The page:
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DOJ Withdraws Plan for Kentucky Prison on Mountaintop-Removal Site

Proposed prison would have been terrible for prisoner health and local wildlife, say advocates

Last month the United States Department of Justice (DOJ) withdrew its request for funding for construction of a maximum-security prison atop a former mountaintop-removal coal-mining site in eastern Kentucky. The proposed $444 million facility, planned for Letcher County, has faced ongoing opposition…
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by: Zoe Loftus-Farren – June 30, 2017

Enduring Torture and Death Threats in Service of Conservation

If Virunga is threatened again, “I will be there,” says Congolese ranger and Goldman Prize recipient

The trials that Rodrigue Mugaruka Katembo have overcome as a warden in Virunga National Park are hard to imagine from my Bay Area home — he’s been beaten and kidnapped, threatened with death, and tortured. He’s gone undercover to document the transgressions of…
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by: Zoe Loftus-Farren – April 23, 2017

Judge Neil Gorsuch: Friend or Foe of the Environment?

Supreme Court nominee has a sparse record when it comes to environmental cases, but many public interest groups are worried

Next week, the Senate is expected to vote on whether to put Judge Neil Gorsuch on the highest court in the United States. If confirmed, Gorsuch would fill a Supreme Court seat left vacant by the death of Antonin Scalia more than…
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by: Zoe Loftus-Farren – March 30, 2017

Xiuhtezcatl Martinez

Youth Voices Are Powerful

In many ways, Xiuhtezcatl (pronounced Shoe-Tez-Caht) Martinez is a typical teen. He’s passionate about music, concerned about his homework, and peppers his speech with words like “yo” and “damn.” In other ways, he’s not so typical: At just 16 years old, he has more experience fighting for the environment than most people twice his age, more than most people, period. Raised in the Aztec tradition and aware early on of the connection…
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by: Zoe Loftus-Farren – Spring 2017

Losing Home

As rising waters eat away the land beneath their feet, many Native communities are turning into climate refugees.

Fawn Sharp grew up in Taholah village, a small community on the Quinault Reservation nestled between the mouth of the Quinault River and the Pacific Ocean. She spent her childhood summers surrounded by water, splashing in Lake Quinault on the eastern edge of the reservation, and hiking along the local beaches near the village, scouring the rocks for starfish and other treasures. In the mornings, she was often up before the sun,…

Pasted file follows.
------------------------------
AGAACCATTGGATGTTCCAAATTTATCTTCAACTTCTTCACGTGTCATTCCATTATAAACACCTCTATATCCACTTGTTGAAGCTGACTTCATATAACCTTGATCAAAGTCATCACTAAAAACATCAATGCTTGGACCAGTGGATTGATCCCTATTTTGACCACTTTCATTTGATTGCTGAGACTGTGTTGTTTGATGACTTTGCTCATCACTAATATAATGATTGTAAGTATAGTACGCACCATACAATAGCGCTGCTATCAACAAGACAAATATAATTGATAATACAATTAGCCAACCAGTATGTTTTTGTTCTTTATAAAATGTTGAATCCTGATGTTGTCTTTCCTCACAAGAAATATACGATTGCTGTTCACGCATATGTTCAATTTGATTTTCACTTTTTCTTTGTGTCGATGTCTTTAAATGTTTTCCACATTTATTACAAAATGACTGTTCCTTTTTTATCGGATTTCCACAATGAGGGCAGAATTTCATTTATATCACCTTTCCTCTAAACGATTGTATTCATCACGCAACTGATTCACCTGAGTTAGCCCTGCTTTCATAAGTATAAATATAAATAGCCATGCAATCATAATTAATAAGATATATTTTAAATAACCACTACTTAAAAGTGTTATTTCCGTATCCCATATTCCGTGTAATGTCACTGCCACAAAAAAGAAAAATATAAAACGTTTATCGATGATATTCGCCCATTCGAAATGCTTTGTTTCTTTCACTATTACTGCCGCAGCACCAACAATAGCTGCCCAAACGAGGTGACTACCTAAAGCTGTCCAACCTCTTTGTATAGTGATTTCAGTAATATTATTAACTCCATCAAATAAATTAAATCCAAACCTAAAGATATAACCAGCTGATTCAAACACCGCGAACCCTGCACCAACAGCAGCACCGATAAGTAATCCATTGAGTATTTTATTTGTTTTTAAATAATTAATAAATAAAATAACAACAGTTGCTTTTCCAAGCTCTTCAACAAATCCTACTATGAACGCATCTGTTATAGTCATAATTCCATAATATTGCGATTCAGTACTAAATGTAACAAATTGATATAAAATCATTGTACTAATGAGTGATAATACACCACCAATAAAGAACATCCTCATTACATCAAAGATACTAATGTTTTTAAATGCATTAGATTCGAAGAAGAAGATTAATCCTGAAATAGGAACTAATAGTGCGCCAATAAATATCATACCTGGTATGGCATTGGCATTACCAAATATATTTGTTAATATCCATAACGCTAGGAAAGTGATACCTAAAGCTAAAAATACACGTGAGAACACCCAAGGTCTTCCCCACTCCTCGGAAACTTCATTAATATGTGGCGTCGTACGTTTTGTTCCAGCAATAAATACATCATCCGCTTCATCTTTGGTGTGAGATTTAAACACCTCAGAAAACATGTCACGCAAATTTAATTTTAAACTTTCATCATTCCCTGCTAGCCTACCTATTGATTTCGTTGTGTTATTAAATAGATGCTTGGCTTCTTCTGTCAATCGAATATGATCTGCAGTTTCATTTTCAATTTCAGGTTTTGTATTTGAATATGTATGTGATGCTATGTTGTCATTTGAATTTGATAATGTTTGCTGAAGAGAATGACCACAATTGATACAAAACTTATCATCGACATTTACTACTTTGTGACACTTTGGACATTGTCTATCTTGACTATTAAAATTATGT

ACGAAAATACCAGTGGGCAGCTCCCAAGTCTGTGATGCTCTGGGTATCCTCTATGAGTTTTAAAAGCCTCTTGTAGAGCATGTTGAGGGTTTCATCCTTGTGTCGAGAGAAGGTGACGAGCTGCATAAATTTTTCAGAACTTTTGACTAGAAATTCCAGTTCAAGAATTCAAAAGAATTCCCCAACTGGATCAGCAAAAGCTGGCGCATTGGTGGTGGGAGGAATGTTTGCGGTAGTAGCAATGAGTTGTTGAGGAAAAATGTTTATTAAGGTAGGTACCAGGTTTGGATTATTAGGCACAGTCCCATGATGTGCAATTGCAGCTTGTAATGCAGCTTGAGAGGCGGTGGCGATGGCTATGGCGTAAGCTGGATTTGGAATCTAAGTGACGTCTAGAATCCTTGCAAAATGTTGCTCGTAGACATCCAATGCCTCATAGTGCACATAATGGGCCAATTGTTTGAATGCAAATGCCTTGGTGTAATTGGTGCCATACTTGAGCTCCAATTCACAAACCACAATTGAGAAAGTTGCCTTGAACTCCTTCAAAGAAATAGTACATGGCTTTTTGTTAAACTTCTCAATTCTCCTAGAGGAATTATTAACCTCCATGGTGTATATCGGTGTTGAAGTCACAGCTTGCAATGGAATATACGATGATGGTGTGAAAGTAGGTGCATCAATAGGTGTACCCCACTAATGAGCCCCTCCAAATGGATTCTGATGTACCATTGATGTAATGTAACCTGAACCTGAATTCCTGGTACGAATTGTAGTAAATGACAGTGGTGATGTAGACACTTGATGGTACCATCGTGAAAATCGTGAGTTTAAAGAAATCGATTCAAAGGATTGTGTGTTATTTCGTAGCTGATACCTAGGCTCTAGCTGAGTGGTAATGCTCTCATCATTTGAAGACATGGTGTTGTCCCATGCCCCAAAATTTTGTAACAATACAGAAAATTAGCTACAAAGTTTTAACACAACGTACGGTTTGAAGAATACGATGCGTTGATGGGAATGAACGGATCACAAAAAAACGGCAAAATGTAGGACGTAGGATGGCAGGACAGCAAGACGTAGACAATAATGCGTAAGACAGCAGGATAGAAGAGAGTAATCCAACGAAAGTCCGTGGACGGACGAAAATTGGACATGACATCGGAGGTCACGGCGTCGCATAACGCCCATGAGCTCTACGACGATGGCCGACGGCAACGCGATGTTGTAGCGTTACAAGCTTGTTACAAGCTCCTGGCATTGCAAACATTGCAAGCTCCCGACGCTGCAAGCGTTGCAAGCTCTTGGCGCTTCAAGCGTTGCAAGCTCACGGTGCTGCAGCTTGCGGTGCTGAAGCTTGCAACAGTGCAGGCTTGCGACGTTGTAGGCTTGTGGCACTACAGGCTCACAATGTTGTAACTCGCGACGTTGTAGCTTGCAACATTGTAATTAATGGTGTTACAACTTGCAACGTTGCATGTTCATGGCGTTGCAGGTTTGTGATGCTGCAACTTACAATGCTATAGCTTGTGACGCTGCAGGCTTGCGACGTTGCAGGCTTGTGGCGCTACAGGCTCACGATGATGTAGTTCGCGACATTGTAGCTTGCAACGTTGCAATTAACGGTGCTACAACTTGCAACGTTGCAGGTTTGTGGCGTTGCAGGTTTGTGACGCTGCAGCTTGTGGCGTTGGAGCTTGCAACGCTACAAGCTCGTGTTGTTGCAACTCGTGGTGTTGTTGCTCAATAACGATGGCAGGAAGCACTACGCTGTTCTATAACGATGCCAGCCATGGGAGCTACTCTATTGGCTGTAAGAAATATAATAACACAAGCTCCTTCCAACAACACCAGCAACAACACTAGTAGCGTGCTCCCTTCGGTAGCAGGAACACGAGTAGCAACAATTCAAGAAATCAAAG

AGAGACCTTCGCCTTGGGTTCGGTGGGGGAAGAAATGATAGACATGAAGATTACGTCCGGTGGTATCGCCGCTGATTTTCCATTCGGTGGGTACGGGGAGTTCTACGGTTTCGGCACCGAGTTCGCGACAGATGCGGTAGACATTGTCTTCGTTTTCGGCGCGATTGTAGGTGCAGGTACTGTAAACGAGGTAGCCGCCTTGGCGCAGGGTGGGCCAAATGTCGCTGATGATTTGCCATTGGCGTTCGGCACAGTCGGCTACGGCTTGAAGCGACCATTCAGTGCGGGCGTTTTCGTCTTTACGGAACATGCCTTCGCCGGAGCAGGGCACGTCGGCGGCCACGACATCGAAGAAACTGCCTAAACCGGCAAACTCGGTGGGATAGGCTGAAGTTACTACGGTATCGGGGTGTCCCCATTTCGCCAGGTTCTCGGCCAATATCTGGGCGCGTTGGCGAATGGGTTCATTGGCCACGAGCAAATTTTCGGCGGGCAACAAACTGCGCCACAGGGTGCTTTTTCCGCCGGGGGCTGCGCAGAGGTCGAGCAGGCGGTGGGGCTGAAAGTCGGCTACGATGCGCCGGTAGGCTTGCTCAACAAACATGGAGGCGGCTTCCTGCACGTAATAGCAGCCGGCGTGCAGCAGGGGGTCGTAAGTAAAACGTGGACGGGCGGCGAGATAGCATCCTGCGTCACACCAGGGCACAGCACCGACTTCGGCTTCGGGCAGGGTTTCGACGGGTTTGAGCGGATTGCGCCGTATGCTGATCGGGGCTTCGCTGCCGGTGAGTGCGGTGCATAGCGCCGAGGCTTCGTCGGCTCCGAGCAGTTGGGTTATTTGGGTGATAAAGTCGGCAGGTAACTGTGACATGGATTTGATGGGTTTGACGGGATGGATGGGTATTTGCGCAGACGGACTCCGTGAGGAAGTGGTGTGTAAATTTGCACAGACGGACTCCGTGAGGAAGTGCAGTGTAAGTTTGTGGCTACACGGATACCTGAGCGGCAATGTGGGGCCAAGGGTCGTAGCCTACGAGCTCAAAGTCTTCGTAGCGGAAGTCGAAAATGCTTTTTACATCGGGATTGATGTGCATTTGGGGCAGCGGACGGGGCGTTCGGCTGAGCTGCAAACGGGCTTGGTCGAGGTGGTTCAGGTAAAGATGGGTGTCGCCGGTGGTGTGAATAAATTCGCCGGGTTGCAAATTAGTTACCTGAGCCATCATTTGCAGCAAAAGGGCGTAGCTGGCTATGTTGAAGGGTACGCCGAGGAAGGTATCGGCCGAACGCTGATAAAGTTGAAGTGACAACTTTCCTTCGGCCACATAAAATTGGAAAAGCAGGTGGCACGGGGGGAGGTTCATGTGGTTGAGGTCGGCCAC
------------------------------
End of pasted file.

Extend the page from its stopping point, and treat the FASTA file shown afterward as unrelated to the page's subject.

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by: Zoe Loftus-Farren – Spring 2017

Trump Greenlights Dakota Access and Keystone XL Pipelines

Environmentalists, indigenous activists vow to 'resist with all of their power’

President Donald Trump signed executive orders this morning paving the way for both the Dakota Access and Keystone XL pipeline projects to move forward. Both projects have been fiercely opposed by indigenous and environmental activists, who have so far been successful in…
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by: Zoe Loftus-Farren – January 24, 2017

Up in Smoke

Big Pot can come with big environmental consequences. Perhaps nowhere is this more evident than in lush Humboldt County, the Northern California enclave at the epicenter of California’s booming marijuana industry. The signs of pot cultivation in Humboldt are many. A view from Google Earth shows a forested landscape fragmented by clearings, roads, and greenhouses. At night, the sky is illuminated with the glow of artificial grow lights, and humming generators disturb…
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by: Zoe Loftus-Farren

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